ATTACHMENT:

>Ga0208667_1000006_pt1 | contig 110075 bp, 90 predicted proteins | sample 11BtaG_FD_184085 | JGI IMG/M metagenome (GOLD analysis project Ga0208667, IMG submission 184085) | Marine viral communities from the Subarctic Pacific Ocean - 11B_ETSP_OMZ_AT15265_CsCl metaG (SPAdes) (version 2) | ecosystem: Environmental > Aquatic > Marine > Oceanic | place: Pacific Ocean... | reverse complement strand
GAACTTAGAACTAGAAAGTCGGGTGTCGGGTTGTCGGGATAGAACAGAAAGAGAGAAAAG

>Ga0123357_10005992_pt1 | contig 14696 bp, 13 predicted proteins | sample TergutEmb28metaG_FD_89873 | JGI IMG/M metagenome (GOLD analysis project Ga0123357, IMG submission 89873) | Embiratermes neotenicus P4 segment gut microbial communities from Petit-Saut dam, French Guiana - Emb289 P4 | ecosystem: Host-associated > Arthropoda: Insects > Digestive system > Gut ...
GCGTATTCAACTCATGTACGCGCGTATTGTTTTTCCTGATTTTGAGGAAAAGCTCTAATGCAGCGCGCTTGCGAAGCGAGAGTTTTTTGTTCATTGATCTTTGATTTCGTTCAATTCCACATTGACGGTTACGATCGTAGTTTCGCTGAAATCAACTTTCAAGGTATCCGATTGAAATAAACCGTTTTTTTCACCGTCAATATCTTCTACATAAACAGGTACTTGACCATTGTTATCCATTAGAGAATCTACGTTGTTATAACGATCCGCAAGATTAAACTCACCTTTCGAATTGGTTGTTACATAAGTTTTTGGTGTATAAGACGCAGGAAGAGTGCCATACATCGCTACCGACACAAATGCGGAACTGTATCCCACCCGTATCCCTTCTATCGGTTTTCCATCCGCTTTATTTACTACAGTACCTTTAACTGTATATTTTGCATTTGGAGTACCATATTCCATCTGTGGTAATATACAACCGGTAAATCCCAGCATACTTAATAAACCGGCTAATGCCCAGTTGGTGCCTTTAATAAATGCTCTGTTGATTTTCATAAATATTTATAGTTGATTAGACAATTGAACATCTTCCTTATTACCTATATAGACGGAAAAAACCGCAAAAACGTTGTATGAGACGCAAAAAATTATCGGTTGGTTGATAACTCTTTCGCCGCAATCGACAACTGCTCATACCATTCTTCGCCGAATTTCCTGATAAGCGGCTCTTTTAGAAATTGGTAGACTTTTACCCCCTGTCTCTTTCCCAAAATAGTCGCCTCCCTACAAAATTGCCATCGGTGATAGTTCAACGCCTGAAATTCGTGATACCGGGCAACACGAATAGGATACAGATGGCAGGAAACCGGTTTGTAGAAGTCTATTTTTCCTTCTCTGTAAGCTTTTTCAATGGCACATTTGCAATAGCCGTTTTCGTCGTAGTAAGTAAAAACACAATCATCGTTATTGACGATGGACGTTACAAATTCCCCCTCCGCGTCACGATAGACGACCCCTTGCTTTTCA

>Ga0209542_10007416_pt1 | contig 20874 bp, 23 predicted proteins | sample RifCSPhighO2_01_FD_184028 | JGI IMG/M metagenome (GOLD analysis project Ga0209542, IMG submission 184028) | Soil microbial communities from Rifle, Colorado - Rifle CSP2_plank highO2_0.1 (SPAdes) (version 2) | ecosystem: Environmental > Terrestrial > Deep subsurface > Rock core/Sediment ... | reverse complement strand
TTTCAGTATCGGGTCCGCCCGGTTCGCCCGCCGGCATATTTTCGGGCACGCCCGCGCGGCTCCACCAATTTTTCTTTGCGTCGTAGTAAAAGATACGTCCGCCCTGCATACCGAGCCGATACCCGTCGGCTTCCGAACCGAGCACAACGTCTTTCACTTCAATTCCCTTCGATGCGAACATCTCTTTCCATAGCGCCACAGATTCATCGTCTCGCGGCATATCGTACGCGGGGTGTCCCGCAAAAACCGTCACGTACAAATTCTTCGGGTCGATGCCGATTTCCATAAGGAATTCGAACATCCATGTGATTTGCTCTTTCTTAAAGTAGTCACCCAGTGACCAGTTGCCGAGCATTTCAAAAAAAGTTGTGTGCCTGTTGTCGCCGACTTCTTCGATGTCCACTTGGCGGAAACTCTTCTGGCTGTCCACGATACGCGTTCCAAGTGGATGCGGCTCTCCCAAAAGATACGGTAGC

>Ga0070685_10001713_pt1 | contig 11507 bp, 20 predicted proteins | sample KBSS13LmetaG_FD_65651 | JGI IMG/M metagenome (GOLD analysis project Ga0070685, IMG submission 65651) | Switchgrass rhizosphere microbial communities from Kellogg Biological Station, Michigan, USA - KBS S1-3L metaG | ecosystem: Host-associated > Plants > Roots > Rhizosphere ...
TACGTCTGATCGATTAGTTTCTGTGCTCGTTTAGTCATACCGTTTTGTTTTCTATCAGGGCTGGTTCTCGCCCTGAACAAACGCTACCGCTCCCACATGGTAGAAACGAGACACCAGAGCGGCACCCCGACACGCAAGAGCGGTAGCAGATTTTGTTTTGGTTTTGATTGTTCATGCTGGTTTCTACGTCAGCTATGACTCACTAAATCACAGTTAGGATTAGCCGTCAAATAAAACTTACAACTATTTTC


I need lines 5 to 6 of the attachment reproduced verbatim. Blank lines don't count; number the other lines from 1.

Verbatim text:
>Ga0209542_10007416_pt1 | contig 20874 bp, 23 predicted proteins | sample RifCSPhighO2_01_FD_184028 | JGI IMG/M metagenome (GOLD analysis project Ga0209542, IMG submission 184028) | Soil microbial communities from Rifle, Colorado - Rifle CSP2_plank highO2_0.1 (SPAdes) (version 2) | ecosystem: Environmental > Terrestrial > Deep subsurface > Rock core/Sediment ... | reverse complement strand
TTTCAGTATCGGGTCCGCCCGGTTCGCCCGCCGGCATATTTTCGGGCACGCCCGCGCGGCTCCACCAATTTTTCTTTGCGTCGTAGTAAAAGATACGTCCGCCCTGCATACCGAGCCGATACCCGTCGGCTTCCGAACCGAGCACAACGTCTTTCACTTCAATTCCCTTCGATGCGAACATCTCTTTCCATAGCGCCACAGATTCATCGTCTCGCGGCATATCGTACGCGGGGTGTCCCGCAAAAACCGTCACGTACAAATTCTTCGGGTCGATGCCGATTTCCATAAGGAATTCGAACATCCATGTGATTTGCTCTTTCTTAAAGTAGTCACCCAGTGACCAGTTGCCGAGCATTTCAAAAAAAGTTGTGTGCCTGTTGTCGCCGACTTCTTCGATGTCCACTTGGCGGAAACTCTTCTGGCTGTCCACGATACGCGTTCCAAGTGGATGCGGCTCTCCCAAAAGATACGGTAGC